The data are from several independent experiments. Each independent experiment consisted of one mouse per diet and was replicated at least seven times. Therefore, an n of 7 indicates one mouse per diet repeated seven separate times for reproducibility. Data were analyzed using GraphPad Prism. Survival curves in response to infection were analyzed using a log-rank Mantel-Cox test. P values less than 0.05 were considered statistically significant. Symbols were enlarged and overlaid on the graph manually in order to improve readability of Fig. 1b.

Data availability statement

All data will be made available upon request.

Additional information

Publisher's note: Springer Nature remains neutral with regard to jurisdictional claims in published maps and institutional affiliations.


  1. 1.

    Zárate, R., El Jaber-Vazdekis, N., Tejera, N., Pérez, J. A. & Rodríguez, C. Significance of long chain polyunsaturated fatty acids in human health. Clin Transl Med. 6, 25 (2017).

  2. 2.

    Moghadasian, M. H. Advances in dietary enrichment with n-3 fatty acids. Crit Rev Food Sci Nutr. 48, 402–410 (2008).

  3. 3.

    Husson, M. O. et al. Modulation of host defence against bacterial and viral infections by omega-3 polyunsaturated fatty acids. J. Infect. 73, 523–535 (2016).

  4. 4.

    Laubertová, L. et al. Fish oil emulsion supplementation might improve quality of life of diabetic patients due to its antioxidant and anti-inflammatory properties. Nutr Res. S0271-5317(16), 30819–3 (2017).

  5. 5.

    Calder, P. C. Omega-3 fatty acids and inflammatory processes: from molecules to man. Biochem Soc Trans. 45, 1105–1115 (2017).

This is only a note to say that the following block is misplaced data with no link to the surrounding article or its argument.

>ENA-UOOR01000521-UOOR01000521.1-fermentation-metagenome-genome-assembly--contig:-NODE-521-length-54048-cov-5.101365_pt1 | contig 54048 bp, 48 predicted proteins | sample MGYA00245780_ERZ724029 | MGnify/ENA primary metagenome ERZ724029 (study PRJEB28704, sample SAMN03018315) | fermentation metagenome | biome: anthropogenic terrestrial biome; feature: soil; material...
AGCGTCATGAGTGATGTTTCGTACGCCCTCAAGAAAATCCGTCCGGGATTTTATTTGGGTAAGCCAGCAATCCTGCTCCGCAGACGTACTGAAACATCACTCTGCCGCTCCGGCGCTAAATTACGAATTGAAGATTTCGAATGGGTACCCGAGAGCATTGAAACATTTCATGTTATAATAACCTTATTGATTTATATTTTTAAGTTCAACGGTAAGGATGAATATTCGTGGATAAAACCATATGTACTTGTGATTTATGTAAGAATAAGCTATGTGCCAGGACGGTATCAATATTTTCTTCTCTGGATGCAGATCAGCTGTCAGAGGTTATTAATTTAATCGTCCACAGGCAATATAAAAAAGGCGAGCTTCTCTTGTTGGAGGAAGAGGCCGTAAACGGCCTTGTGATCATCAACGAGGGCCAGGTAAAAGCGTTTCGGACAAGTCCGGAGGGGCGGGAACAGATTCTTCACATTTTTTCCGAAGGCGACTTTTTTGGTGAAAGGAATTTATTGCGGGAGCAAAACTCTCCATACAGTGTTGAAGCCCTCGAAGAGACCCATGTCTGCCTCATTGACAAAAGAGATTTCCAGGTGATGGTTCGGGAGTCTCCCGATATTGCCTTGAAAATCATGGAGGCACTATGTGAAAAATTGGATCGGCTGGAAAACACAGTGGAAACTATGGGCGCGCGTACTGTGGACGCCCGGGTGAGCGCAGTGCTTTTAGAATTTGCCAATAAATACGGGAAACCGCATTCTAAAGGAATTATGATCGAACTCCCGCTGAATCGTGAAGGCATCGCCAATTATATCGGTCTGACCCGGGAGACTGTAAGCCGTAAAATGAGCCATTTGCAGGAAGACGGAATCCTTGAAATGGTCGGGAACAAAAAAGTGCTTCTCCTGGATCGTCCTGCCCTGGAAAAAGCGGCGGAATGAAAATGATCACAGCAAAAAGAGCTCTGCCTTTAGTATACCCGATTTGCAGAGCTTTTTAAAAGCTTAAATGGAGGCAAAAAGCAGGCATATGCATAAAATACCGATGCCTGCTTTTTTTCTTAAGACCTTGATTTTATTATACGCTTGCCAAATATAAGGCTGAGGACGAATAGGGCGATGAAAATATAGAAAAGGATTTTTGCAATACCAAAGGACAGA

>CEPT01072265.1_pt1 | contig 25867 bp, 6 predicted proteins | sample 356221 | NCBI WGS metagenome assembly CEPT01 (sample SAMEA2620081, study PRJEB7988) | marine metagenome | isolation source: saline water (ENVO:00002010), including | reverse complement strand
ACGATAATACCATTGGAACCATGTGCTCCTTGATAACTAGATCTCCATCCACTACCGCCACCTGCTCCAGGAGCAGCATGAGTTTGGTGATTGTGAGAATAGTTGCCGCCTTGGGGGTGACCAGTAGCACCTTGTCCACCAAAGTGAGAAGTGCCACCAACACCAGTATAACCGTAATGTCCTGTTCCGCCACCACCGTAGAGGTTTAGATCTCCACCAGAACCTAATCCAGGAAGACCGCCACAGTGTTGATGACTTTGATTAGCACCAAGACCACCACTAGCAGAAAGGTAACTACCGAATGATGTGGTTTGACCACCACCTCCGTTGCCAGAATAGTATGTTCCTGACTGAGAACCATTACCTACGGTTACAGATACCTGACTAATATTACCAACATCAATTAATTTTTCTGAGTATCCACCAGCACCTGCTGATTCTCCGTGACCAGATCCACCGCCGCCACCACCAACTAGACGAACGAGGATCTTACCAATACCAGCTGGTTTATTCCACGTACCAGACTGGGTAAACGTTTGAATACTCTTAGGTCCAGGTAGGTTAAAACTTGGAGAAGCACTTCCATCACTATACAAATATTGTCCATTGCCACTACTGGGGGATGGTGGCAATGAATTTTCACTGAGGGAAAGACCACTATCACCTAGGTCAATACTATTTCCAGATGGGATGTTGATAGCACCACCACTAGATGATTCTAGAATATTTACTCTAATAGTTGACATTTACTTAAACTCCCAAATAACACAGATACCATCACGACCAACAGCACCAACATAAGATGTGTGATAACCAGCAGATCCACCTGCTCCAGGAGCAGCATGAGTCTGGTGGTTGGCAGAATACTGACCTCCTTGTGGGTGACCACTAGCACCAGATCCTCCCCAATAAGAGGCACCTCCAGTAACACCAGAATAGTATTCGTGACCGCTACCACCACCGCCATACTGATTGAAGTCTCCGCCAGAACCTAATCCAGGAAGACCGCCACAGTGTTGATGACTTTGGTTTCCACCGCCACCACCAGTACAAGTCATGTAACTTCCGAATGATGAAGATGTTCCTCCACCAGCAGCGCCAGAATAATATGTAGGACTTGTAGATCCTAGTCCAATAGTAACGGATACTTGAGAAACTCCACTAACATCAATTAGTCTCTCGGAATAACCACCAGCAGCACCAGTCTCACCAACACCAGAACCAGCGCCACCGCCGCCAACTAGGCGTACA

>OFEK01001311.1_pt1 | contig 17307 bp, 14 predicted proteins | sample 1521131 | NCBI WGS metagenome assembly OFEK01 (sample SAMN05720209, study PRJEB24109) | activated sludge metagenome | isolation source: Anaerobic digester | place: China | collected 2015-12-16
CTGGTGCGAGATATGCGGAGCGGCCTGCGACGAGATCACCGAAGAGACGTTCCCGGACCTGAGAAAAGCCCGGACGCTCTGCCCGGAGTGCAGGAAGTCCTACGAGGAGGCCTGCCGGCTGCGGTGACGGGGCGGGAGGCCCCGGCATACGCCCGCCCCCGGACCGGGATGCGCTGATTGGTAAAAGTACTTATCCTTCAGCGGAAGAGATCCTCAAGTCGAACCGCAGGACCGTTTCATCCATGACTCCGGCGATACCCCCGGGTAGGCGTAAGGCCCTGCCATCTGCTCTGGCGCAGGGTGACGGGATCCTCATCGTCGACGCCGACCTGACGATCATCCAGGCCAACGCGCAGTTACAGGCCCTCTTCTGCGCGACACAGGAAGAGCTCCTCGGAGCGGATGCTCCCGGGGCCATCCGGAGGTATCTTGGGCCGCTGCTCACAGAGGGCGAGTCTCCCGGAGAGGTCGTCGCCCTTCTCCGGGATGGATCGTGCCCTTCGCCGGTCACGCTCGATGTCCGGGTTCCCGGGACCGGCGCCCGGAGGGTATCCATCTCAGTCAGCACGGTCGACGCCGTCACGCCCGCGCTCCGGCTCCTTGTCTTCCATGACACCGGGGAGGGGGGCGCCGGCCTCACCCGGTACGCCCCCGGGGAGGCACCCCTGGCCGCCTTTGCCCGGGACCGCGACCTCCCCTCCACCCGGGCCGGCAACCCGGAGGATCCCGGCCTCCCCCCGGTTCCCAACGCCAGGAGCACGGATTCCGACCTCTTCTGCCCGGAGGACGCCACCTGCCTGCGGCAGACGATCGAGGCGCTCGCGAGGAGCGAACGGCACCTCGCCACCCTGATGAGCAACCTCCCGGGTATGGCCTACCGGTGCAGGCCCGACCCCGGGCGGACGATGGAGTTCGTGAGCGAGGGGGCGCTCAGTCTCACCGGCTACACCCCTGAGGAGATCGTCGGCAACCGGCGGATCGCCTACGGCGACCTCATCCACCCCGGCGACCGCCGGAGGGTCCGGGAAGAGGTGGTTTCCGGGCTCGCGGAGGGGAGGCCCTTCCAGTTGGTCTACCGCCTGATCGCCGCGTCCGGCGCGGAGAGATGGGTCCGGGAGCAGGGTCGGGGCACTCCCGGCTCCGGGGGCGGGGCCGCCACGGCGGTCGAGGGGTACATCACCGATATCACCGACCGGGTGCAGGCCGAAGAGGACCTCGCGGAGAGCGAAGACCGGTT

6. 6.

    Brinton, E. A. & Mason, R. P. Prescription omega-3 fatty acid products containing highly purified eicosapentaenoic acid (EPA). Lipids Health Dis. 16, (23 (2017).

  7. 7.

    Kastelein, J. J. et al. Omega-3 free fatty acids for the treatment of severe hypertriglyceridemia: the EpanoVa fOr Lowering Very high triglyceridEs (EVOLVE) trial. J. Clin Lipidol. 8, 94–106 (2014).

  8. 8.

    Famenini, S. et al. Increased intermediate M1-M2 macrophage polarization and improved cognition in mild cognitive impairment patients on ω-3 supplementation. FASEB J. 31, 148–160 (2017).

  9. 9.

    Fiala, M., Terrando, N. & Dalli, J. Specialized Pro-Resolving Mediators from Omega-3 Fatty Acids Improve Amyloid-β Phagocytosis and Regulate Inflammation in Patients with Minor Cognitive Impairment. J. Alzheimers Dis. 48, 293–301 (2015).

  10. 10.

    Abdel-Wahab, B. A., Shaikh, I. A., Khateeb, M. M. & Habeeb, S. M. Omega 3 polyunsaturated fatty acids enhance the protective effect of levetiracetam against seizures, cognitive impairment and hippocampal oxidative DNA damage in young kindled rats. Pharmacol Biochem Behav. 135, 105–13 (2015).

  11. 11.

    Schwerbrock, N. M. J., Karlsson, E. A., Shi, Q., Sheridan, P. A. & Beck, M. A. Fish oil-fed mice have impaired resistance to influenza infection. J. Nutr. 139, 1588–94 (2009).

  12. 12.

    Bonilla, D., Fan, Y., Chapkin, R. & McMurray, D. Transgenic mice enriched in Omega‐3 fatty acids are more susceptible to pulmonary tuberculosis: Impaired resistance to tuberculosis in fat‐1 mice. J. Infect Dis. 201, 399–408 (2010).

  13. 13.

    Fenton, J. I., Hord, N. G., Ghosh, S. & Gurzell, E. A. Immunomodulation by dietary long chain omega-3 fatty acids and the potential for adverse health outcomes. Prostaglandins Leukot Essent Fatty Acids. 89, 379–90 (2013).

  14. 14.

    Bonilla, D. L., Ly, L. H., Fan, Y. Y., Chapkin, R. S. & McMurray, D. N. Incorporation of a dietary omega 3 fatty acid impairs murine macrophage responses to mycobacterium tuberculosis. PLoS One. 5, e10878 (2010).

  15. 15.

    Anderson, M. & Fritsche, K. L. (n-3) fatty acids and infectious disease resistance. J. Nutr. 132, 3566–76 (2002).

  16. 16.

    Beli, E., Li, M., Cuff, C. & Pestka, J. J. Docosahexaenoic acid-enriched fish oil consumption modulates immunoglobulin responses to and clearance of enteric reovirus infection in mice. J. Nutr. 138, 813–819 (2008).

  17. 17.

    Yog, R., Barhoumi, R., McMurray, D. N. & Chapkin, R. S. n-3 PUFAs suppress mitochondrial translocation to the immunologic synapse and modulate calcium signaling in T cells. J. Immunol. 184, 5865–5873 (2010).

  18. 18.

    Rockett, B. D. et al. Fish oil increases raft size and membrane order of B cells accompanied by differential effects on function. J. Lipid Res. 53, 674–685 (2012).

  19. 19.